Instead, Saban communicated to the media how it was our fault that the Alabama quarterback situation has been such a massive storyline this offseason. Right, because what happened with Hurts and Tua Tagovailoa in the national championship should have gotten the same attention as who will win the job at free safety.
This situation is far bigger than that, and Hurts at least acknowledged that much. He spoke as an individual, and not as some trained robot who spat out whatever response Alabama programmed him to say.
The ripple effect of Hurts’ attitude is somewhat obvious. He’s not going to sit there and accept a backup role the rest of his career. Comments like that suggest that if he’s not starting at Alabama in 2018, he’ll spend his remaining eligibility elsewhere. What Saban said Hurts told him about “I graduated in December and I’m going to be here” needed some clarification.
That was after Saban said at SEC Media Days that he expected Hurts to be on Alabama’s roster on opening day, but it wasn’t said as an absolute. That surprised Hurts.
“Why (transfer) when you’re 15 hours away (from graduating)?” Hurts said on Saturday.
In other words, Hurts plans on being enrolled at Alabama until he graduates in December, whether he’s the starter or not. That would mean he’d have at least a year of eligibility remaining and that he’d be allowed to transfer and play elsewhere in 2019. He’d have 2 years of eligibility remaining if he didn’t exceed the new 4-game redshirt threshold.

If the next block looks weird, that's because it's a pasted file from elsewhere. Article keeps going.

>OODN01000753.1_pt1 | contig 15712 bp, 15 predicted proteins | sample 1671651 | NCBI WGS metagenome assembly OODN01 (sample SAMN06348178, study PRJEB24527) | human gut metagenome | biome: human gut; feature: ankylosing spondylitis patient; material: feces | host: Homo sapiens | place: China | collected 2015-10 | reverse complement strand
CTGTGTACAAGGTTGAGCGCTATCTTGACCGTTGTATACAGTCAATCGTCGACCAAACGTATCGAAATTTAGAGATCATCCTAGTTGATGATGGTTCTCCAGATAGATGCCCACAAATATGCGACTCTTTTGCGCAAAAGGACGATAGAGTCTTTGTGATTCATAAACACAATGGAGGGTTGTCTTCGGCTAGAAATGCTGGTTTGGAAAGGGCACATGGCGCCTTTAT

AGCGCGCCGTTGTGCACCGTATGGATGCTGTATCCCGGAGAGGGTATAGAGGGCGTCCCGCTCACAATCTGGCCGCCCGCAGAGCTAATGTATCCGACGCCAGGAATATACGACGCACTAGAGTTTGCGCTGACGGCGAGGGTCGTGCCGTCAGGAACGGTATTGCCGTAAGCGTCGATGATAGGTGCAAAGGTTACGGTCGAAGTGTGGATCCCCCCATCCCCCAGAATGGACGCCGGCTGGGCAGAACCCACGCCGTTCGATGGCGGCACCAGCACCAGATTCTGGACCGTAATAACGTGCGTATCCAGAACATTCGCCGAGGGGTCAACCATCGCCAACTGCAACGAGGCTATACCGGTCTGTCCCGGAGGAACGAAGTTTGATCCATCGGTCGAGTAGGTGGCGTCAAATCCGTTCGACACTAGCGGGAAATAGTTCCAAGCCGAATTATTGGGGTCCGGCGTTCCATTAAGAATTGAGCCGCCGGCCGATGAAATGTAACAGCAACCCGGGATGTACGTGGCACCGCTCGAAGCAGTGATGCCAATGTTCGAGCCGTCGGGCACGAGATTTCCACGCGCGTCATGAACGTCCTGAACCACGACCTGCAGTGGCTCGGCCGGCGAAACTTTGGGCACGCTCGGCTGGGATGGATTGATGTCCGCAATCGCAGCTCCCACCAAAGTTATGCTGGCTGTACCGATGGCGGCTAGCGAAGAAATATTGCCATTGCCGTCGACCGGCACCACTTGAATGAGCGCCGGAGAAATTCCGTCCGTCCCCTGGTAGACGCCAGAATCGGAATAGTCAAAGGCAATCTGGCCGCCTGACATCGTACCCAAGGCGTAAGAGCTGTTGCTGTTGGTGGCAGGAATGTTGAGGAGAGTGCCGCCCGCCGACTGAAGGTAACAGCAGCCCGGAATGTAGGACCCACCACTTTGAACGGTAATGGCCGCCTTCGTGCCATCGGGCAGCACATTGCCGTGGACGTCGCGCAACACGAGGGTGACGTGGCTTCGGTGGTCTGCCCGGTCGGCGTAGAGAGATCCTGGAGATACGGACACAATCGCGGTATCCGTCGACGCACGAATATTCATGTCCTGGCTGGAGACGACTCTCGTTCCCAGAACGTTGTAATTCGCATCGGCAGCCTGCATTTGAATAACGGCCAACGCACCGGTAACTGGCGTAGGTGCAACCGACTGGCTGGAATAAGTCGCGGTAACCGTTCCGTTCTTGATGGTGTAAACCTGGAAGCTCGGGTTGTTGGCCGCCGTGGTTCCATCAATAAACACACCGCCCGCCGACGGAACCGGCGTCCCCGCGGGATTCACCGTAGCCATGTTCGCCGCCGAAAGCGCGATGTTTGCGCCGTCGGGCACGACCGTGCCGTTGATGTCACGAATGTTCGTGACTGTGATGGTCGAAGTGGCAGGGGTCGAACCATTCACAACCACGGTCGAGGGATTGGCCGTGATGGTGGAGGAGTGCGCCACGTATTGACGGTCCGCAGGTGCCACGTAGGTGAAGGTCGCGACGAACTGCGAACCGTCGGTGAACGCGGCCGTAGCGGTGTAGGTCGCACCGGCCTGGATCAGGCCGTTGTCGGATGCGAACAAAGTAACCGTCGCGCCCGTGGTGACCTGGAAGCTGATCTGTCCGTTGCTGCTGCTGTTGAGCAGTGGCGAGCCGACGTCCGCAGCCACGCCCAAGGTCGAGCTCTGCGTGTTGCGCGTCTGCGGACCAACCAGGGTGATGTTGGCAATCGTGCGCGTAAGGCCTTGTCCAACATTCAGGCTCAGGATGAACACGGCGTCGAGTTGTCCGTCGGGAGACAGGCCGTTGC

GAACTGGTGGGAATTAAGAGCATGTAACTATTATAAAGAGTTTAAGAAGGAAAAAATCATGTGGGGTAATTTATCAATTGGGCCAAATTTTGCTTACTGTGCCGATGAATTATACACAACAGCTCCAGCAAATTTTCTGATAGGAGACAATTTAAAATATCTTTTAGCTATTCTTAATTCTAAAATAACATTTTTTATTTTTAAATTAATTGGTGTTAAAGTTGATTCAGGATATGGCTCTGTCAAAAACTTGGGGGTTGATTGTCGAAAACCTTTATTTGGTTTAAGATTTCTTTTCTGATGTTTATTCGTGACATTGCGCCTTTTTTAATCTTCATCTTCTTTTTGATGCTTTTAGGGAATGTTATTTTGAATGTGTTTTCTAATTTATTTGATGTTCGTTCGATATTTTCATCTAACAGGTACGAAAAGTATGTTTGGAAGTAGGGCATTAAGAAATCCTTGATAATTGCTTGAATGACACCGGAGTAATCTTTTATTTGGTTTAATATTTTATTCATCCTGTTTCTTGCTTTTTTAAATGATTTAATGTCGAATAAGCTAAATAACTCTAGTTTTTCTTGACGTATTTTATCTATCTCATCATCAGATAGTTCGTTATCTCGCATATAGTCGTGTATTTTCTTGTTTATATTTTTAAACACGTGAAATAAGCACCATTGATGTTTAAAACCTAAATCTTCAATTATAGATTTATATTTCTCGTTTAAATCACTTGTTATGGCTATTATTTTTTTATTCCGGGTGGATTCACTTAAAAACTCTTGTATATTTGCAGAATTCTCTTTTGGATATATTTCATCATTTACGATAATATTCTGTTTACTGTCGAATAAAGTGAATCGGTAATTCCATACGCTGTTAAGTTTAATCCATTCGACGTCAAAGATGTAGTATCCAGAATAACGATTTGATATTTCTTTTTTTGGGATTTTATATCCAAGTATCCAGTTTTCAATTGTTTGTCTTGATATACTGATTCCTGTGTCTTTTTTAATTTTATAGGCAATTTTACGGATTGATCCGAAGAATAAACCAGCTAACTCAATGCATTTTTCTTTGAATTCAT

On the surface, that might put Alabama fans’ minds at ease. Their win-win scenario might be Tagovailoa starting with Hurts as the backup playing in fewer than 4 games. Hurts doesn’t burn a year of eligibility and Alabama gets the best backup quarterback in college football for an entire season.
But that’s not as “win-win” as it might sound.
As I explained before, I’m not convinced Hurts will be on board for this new redshirt rule. Where’s the upside for him to agree to playing fewer than 4 games in 2018 when he wants to play in all of them? And on the flip side, where’s the upside in Alabama agreeing to do that? There’s nothing that would prevent Alabama from playing Hurts in a backup role for more than 4 games with any regard for Hurts’ extra year of eligibility.
And as for doing some sort of constant rotation between the quarterbacks, that doesn’t seem like it’ll happen, either: